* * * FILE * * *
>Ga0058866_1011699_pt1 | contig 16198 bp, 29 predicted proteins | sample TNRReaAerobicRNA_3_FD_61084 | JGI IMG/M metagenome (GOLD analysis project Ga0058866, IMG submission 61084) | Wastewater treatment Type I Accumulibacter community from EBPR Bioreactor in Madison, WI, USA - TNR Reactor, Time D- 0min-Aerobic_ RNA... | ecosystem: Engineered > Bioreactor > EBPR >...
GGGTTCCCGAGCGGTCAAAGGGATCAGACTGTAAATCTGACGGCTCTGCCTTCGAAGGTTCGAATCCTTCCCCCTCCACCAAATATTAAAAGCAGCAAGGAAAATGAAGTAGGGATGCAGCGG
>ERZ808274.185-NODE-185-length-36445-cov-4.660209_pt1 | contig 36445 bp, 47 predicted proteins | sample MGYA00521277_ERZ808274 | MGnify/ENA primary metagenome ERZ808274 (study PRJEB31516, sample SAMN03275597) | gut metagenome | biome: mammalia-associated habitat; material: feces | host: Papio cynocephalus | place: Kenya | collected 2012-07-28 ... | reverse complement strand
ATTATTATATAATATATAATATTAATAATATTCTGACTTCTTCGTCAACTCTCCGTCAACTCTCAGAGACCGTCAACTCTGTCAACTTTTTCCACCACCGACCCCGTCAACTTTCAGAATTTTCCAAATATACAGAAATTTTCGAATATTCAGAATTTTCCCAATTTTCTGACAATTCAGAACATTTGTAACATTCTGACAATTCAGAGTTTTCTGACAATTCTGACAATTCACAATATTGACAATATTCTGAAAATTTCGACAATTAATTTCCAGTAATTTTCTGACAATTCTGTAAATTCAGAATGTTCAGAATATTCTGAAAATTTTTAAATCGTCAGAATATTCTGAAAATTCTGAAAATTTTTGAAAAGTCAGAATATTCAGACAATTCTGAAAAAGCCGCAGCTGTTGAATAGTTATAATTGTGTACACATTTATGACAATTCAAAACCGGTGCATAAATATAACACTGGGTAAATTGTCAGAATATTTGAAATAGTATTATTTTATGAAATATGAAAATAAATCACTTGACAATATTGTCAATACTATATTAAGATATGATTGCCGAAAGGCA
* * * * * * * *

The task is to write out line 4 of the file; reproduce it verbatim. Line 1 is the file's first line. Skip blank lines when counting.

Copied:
ATTATTATATAATATATAATATTAATAATATTCTGACTTCTTCGTCAACTCTCCGTCAACTCTCAGAGACCGTCAACTCTGTCAACTTTTTCCACCACCGACCCCGTCAACTTTCAGAATTTTCCAAATATACAGAAATTTTCGAATATTCAGAATTTTCCCAATTTTCTGACAATTCAGAACATTTGTAACATTCTGACAATTCAGAGTTTTCTGACAATTCTGACAATTCACAATATTGACAATATTCTGAAAATTTCGACAATTAATTTCCAGTAATTTTCTGACAATTCTGTAAATTCAGAATGTTCAGAATATTCTGAAAATTTTTAAATCGTCAGAATATTCTGAAAATTCTGAAAATTTTTGAAAAGTCAGAATATTCAGACAATTCTGAAAAAGCCGCAGCTGTTGAATAGTTATAATTGTGTACACATTTATGACAATTCAAAACCGGTGCATAAATATAACACTGGGTAAATTGTCAGAATATTTGAAATAGTATTATTTTATGAAATATGAAAATAAATCACTTGACAATATTGTCAATACTATATTAAGATATGATTGCCGAAAGGCA